History, Horses, Haunts and More can All be Found in This Beautiful Shenandoah Valley Destination

It's a summer Saturday night in Lexington, and Mark Cline is putting on a spooky show. Yet, Cline confesses, what you're about to see is just as much “street theater" as who-haunts-who.

Cline carries a lantern while conducting his popular ghost walk, tracing about 1 mile—and more than 200 years—through this Rockbridge County town. From stop to stop, Cline attempts to hang himself, ascends a flight of stairs in a back alley, preaches on church steps and plays dead in a field.

Lexington Ghost Tours
Mark Cline conducts ghost tours in Lexington

"I love doing this tour,” he says.

Turns out, the comical Cline is also a comic book artist. Why, he even brought a comic book to life a few miles south of Lexington. At an attraction called Dinosaur Kingdom II, Civil War soldiers battle dinosaurs—about a mile from Natural Bridge State Park along US-11.

Running north to south in Virginia, and paralleling I-81, US-11 provides the Main Street for Lexington. The historic highway is also the corridor to explore many museums, including the Miller’s House, which details transportation along roads, rivers and the railroads of Rockbridge County and Lexington.

Cline's ghost tour serves as the perfect introduction to the history, culture, architecture and beauty of Lexington, the home of both Washington and Lee University and the Virginia Military Institute (VMI).

This town contains the final resting places for two of the South's most famous generals: Robert E. Lee and Thomas "Stonewall" Jackson. Here, you’ll also find their beloved horses from the Civil War.

Lee's horse, Traveller, is buried just outside the Lee Chapel Museum, where Lee is interred on the Washington and Lee campus. Jackson’s horse, Little Sorrel, has been stuffed and is now on display at the VMI Museum—about a 10-minute walk from the Lee Chapel Museum door.

Lexington loves horses. It is the home of the Virginia Horse Center. What’s more, a great way to see the town is to take the Lexington Carriage Tour, with its rhythmic click of horse’s hooves.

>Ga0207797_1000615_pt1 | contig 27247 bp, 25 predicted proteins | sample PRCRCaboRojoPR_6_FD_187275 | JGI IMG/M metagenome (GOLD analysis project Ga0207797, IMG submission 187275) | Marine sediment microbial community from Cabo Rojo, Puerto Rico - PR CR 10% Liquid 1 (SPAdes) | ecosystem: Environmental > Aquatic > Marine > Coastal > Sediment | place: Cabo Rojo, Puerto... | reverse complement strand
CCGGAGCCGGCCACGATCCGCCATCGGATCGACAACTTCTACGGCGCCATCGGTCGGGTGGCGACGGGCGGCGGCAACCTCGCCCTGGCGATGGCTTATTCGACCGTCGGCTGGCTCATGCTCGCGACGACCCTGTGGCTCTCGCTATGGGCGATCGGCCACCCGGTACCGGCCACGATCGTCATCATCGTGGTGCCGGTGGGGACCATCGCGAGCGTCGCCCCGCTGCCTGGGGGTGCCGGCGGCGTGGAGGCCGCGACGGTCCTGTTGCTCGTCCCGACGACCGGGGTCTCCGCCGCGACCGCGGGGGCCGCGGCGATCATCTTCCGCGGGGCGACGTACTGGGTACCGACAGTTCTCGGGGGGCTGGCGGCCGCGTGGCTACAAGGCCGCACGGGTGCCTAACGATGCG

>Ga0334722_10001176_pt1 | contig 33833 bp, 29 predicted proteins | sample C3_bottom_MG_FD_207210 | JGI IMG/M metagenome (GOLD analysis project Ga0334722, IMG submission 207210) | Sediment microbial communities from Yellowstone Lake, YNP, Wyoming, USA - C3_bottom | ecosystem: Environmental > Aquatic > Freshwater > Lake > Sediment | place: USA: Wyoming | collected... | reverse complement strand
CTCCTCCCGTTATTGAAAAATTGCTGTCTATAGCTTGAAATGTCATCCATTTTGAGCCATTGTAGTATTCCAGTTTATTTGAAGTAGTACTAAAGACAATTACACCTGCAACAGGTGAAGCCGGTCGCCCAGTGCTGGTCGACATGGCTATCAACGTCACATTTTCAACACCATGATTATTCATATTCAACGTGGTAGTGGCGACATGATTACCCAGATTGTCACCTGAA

Horse Carriage tours, Lexington
Lexington Carriage Tour

Lexington Carriage Tour
Stonewall Jackson House in Lexington

Compared to Cline's ghost talk, the carriage tour is more relaxing than riveting, yet just as educational and entertaining.

"Lexington and the Rockbridge County area, like most of the Shenandoah Valley, was settled in the 1730s,” says horse-and-carriage tour guide Angel McCreery. "This sprang up just as a crossroads town."

The horse-and-carriage tour allows you to literally trot through time.

Two handsome horses, Weepy and Woody, pull a wagon with about a half-dozen passengers. The tour passes the home belonging to Stonewall Jackson—before he went off to war. And it comes close to the garage that Traveller called home at Lee’s house.

Devils Backbone Outpost Brewery
Devils Backbone Outpost Brewery

Llewellyn Lodge of Lexington
Llewellyn Lodge of Lexington

Near the Virginia Horse Center in Lexington, you can spend weekend nights under the stars while watching the stars on the big screen of the Hull's Drive-In movie theater. You can also tap into the nearby Devils Backbone Outpost Brewery to sample some suds, just off US-11.

For two nights, I make camp along US-11 at Lexington’s Llewellyn Lodge, a 1940s-era tourist home. Each morning, big omelets are served by husband-and-wife John and Ellen Roberts, along with plates of fresh fruit, piping-hot coffee and casual conversation.

"People come here studying history,” says John Roberts.

TAPS, Lexington

TAPS, Lexington restaurant
Cobb Salad and Fried Oysters at TAPS, a downtown Lexington lounge

The Llewellyn Lodge is an easy walk to the downtown lounge called TAPS, where I spend a Saturday evening feasting on a colossal Cobb Salad, packed with pickled red onions, avocado, chicken, bacon and boiled egg. Then I opt for oysters, a Virginia variety, fried and lined diagonally atop a bed of pickled red cabbage.

"TAPS is a good gathering point,” says assistant general manager Richard Mandy. “It’s a little bit smaller, more intimate.”

For lunch on Sunday, I try the crab cake sandwich at the Southern Inn, a long-running restaurant that happily maintains its neon sign—now a curiosity among the stately steeples and chimneys of Main Street. Then I take a short stroll to consume a coffee crunch milkshake at the Sweet Things Ice Cream Shoppe—a popular point which gets a shout-out by carriage driver Angel McCreery as she passes.

Rocca Bar and Ristorante, Lexington

Rocca Bar and Ristorante, Lexington restaurant

Rocca Bar and Ristorante, Lexington, salmon
Mussels, steak and salmon entrees at Rocca Bar and Ristorante

Later, I dine at Rocca on an upper deck. And, while sampling steak and salmon, I watch dusk bathe its relaxing rays on lovely Lexington, as a fine weekend comes to a close.


Extending Your Stay


Devils Backbone Outpost Brewery


Haunting Tales Ghost Tour


Lexington Carriage Company


Llewellyn Lodge


Rocca Bar and Ristorante




Written By

Joe Tennis